Get out and enjoy the winter scene

Get out and enjoy the winter scene

A pair of cedar waxwings graze. (Scot Stewart photo)

“And this that you call solitude is in fact a big crowd.” — Dejan Stojanovic, “The Shape”

While it is in the middle of Marquette, birders here can feel like they are all alone. They often head outside seeking a little solitude, looking for all they can find, or just something unusual or rare to make it a special day — especially in the winter. in a land of white brushed with skeleton trees. It may be a little easier to see some things, but there is definitely not as much to see as in other times of year.

Larger birds are nearly always the easiest to find, and the fields south of Sault Ste. Marie continue to be a good place to look. Checking along a road in the eastern Upper Peninsula a birder may strike gold – a snowy owl or a rough-legged hawk. Both continue to do their winter hunting between Sault Ste. Marie and the Pickford-Rudyard area. On Sunday, 15 snowy owls were counted on the Rudyard-Dafter-Pickford area. Three rough-legged hawks and five bald eagles were also seen in the same area.

Several other raptors have turned up around residences in the Upper Peninsula this past week also. A probable Cooper’s hawk caught a rock pigeon in Manistique yard Saturday and a northern goshawk was seen near a home just north of Kiva in western Alger County the same day.

The biggest show this past week has not been raptors, though, but the frugivores — the fruit eaters. The extremely cold weather last week pushed pine grosbeaks, bohemian and cedar waxwings in to large, relatively secure food sources, the crab apple trees in Marquette. During both Wednesday and Thursday last week some of the largest crowds assembled in the crab apple trees on the southeast corner of the Marquette County Courthouse.

A smaller flock of 52 cedar waxwings visited the trees on Jan. 28, but on Jan. 30, 130 bohemian and 20 cedar waxwings plucked the crab apples from the trees and on Jan. 31, 160 bohemian, and 60 cedar waxwings, plus 23 pine grosbeaks were there through most of the afternoon dropping down into the fruit trees from maples and poplars nearby. As each of the days wound down the birds seemed to feel the need to eat as much as they could, to make it through the frigid nights and appeared tamer, often flying right over the heads of passersby’s and were willing to crowd together more to grab crab apples as the light began to dim. The resulting flocking of birds overhead in the trees with the flights back and forth to nearby trees created an incredible sensation of being in the middle of wildness and in incredibly active large flock of songbirds at the same time.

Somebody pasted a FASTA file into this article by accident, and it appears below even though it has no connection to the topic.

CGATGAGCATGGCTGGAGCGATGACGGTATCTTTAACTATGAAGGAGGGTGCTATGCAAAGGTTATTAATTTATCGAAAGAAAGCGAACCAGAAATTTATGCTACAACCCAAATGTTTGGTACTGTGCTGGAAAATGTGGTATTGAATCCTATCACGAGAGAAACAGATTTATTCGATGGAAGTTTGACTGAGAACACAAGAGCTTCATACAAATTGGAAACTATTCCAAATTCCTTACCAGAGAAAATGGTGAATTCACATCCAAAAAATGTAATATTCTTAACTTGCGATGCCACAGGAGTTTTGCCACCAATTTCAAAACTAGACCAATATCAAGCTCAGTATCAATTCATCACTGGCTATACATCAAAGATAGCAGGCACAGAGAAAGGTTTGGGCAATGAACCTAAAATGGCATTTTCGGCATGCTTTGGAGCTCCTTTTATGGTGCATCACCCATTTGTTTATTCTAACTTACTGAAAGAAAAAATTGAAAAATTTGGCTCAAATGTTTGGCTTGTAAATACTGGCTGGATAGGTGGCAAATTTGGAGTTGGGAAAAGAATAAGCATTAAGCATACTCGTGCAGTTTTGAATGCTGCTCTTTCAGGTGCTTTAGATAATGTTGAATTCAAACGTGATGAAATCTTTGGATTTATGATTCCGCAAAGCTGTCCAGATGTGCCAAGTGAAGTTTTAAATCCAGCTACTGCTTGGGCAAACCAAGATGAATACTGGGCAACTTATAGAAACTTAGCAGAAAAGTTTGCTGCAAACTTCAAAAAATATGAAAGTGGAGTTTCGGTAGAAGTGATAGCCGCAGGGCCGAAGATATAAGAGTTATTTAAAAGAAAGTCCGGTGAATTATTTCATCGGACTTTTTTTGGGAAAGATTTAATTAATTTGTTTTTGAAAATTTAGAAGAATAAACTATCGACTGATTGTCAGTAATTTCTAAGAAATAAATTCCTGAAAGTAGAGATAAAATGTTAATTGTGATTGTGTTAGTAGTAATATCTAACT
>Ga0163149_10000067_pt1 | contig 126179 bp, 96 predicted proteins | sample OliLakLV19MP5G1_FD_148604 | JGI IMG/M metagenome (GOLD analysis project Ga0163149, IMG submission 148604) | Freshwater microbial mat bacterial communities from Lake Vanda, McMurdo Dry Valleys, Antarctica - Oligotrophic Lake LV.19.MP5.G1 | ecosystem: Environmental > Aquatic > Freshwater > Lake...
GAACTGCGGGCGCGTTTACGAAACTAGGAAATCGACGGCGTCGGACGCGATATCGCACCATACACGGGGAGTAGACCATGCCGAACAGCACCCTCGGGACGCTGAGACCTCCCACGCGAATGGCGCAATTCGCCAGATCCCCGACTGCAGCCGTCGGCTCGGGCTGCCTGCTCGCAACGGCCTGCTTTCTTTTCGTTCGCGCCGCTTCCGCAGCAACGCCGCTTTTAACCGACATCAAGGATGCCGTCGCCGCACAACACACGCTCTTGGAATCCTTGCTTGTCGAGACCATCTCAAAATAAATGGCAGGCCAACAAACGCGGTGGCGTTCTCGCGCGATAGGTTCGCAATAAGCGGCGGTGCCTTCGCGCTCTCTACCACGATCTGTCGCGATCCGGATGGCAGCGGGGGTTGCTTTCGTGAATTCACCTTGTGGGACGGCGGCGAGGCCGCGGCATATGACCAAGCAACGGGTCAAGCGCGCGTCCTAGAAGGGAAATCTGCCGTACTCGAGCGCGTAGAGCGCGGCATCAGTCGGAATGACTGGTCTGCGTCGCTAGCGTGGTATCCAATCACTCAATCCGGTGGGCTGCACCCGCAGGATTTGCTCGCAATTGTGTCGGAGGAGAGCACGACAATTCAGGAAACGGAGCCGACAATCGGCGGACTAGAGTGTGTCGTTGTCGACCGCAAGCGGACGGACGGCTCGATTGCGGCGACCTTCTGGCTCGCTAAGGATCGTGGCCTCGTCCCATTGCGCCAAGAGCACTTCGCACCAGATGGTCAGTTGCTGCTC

In the days that followed, large, mixed flocks have moved around the city, appearing at several locations where groups of trees are still filled with fruit. The flocks have been back at the edge of a parking lot, feeding near the PEIF on campus near Fair Avenue and Third Street. They have also broken into smaller flocks to feed in the large number of fruit trees in south Marquette in the area bounded by South Front, Mesnard, Tierney atreets and Pioneer Road. At nearly all locations there has been some kind of mix, often will all three species present. At trees near the PEIF, and on Albion and Altamont Streets, American robins have also been seen, with a trio of males apparently still in the area. Large flocks of waxwings have also been reported in the Manistique area.

A big question arose with birders this past Tuesday following the ice storm on Monday. Would the fruit eaters, especially the waxwings with their smaller bills, be able to get past the ice coating on fruit to get enough to eat? Mixed flocks continued to be found in south Marquette on Tuesday, with all four species in a pair of crab apple trees on Altamont Street nearly the entire day. Young cedar waxwings — individual with no red or yellow on their wings, were seen on numerous occasions hovering at the ends of branches attempting to peck at fruit, but most birds seem to duck in under larger branches where it was possible less ice accumulated on the fruit.

Some area trees seemed to have heavier accumulations of ice and had no signs of birds in them. The National Weather Service has reported this was a most unusual storm for the area, with no one able to remember a similar one here.

The ice storm will create huge problems for barred owls, preventing them from easily diving through snow drifts to catch mice and voles. Birders along woodlot edges could see more of them in the coming weeks as they look for rodents under bird feeders eating spilled seed. One has already been seen north of Ishpeming near Deer Lake.

A few other good sighting have continued — fox, American tree and white-throated sparrows in Marquette, with the latter also being seen in Manistique. A small flock of common redpolls is also visiting a feeder station daily in north Marquette. So, get out and join the crowd watching the great flocks on the winter scene.

EDITOR’S NOTE: Scot Stewart is a teacher at Bothwell Middle School in Marquette and a freelance photographer.